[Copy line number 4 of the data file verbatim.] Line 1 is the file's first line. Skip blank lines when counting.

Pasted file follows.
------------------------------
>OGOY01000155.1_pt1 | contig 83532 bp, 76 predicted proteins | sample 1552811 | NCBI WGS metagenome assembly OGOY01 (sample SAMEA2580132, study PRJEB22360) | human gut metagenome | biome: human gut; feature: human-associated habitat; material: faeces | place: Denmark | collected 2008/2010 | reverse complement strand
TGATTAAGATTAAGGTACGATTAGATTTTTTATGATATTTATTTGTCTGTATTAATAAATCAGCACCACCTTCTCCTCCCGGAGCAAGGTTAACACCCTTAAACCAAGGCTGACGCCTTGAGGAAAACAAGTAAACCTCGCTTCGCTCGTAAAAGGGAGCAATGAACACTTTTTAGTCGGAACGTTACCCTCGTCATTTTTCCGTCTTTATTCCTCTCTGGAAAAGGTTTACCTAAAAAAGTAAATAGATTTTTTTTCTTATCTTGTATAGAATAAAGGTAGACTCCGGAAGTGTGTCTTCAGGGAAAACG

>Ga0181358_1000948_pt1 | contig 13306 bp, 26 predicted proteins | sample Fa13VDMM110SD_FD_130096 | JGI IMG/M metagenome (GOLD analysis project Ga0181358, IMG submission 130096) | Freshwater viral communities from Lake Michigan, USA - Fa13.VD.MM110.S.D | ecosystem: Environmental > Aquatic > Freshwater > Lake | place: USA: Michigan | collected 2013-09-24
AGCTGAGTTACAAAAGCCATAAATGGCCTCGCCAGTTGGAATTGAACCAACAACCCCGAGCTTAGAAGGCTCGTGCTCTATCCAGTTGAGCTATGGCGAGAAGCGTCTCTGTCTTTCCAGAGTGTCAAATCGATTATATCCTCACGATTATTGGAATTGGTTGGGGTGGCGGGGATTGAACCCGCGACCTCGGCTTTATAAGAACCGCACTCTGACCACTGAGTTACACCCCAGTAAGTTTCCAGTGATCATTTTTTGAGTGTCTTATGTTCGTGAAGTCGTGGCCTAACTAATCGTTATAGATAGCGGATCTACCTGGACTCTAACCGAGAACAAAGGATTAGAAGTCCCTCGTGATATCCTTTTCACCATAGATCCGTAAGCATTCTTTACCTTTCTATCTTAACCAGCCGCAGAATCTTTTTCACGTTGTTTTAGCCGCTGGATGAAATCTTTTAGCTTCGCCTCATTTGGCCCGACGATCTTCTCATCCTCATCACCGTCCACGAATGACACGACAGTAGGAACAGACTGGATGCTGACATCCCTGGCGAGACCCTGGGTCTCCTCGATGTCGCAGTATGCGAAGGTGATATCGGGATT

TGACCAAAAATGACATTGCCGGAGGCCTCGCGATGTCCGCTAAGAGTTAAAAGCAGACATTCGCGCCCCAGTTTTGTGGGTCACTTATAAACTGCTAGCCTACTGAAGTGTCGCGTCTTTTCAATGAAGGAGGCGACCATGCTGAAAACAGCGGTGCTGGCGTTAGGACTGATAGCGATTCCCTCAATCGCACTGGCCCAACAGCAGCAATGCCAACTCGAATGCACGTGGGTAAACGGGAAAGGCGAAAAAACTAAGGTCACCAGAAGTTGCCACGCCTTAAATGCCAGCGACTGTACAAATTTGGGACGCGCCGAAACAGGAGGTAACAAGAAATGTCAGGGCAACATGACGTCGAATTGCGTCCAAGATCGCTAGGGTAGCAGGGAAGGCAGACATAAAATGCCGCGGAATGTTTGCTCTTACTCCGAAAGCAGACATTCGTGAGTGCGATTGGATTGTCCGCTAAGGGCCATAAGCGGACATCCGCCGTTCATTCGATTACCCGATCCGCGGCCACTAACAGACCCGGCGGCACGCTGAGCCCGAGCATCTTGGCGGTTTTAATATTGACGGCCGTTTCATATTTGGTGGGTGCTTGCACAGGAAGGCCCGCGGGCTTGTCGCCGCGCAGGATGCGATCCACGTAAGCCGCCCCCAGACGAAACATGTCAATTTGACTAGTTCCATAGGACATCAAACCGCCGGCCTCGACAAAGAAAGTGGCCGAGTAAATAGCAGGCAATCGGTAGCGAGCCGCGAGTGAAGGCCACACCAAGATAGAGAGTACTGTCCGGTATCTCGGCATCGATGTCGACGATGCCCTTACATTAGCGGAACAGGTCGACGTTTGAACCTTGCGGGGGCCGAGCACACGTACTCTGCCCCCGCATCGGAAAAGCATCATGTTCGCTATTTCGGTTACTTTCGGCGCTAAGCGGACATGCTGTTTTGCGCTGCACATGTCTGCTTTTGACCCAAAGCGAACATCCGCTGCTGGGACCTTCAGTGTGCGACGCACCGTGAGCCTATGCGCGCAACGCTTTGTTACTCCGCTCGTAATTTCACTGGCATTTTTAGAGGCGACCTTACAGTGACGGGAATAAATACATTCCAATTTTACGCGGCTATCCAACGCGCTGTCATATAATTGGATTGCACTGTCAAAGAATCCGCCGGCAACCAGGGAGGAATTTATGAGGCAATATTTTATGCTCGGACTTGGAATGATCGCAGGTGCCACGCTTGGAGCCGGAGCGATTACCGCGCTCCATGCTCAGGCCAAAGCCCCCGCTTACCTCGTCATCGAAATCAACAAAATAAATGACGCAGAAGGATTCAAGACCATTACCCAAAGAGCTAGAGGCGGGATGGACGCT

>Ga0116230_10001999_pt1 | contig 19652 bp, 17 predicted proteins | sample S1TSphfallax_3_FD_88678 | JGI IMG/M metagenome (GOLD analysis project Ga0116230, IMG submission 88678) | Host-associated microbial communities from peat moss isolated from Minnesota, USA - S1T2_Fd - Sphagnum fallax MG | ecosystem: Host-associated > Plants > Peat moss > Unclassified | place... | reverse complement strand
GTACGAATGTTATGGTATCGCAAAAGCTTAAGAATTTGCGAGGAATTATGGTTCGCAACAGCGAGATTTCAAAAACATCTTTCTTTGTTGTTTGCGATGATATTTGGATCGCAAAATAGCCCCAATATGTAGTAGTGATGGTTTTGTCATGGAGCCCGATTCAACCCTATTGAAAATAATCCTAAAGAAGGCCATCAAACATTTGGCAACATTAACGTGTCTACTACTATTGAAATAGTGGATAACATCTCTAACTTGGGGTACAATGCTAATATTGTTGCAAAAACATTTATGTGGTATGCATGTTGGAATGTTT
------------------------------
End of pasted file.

AGCTGAGTTACAAAAGCCATAAATGGCCTCGCCAGTTGGAATTGAACCAACAACCCCGAGCTTAGAAGGCTCGTGCTCTATCCAGTTGAGCTATGGCGAGAAGCGTCTCTGTCTTTCCAGAGTGTCAAATCGATTATATCCTCACGATTATTGGAATTGGTTGGGGTGGCGGGGATTGAACCCGCGACCTCGGCTTTATAAGAACCGCACTCTGACCACTGAGTTACACCCCAGTAAGTTTCCAGTGATCATTTTTTGAGTGTCTTATGTTCGTGAAGTCGTGGCCTAACTAATCGTTATAGATAGCGGATCTACCTGGACTCTAACCGAGAACAAAGGATTAGAAGTCCCTCGTGATATCCTTTTCACCATAGATCCGTAAGCATTCTTTACCTTTCTATCTTAACCAGCCGCAGAATCTTTTTCACGTTGTTTTAGCCGCTGGATGAAATCTTTTAGCTTCGCCTCATTTGGCCCGACGATCTTCTCATCCTCATCACCGTCCACGAATGACACGACAGTAGGAACAGACTGGATGCTGACATCCCTGGCGAGACCCTGGGTCTCCTCGATGTCGCAGTATGCGAAGGTGATATCGGGATT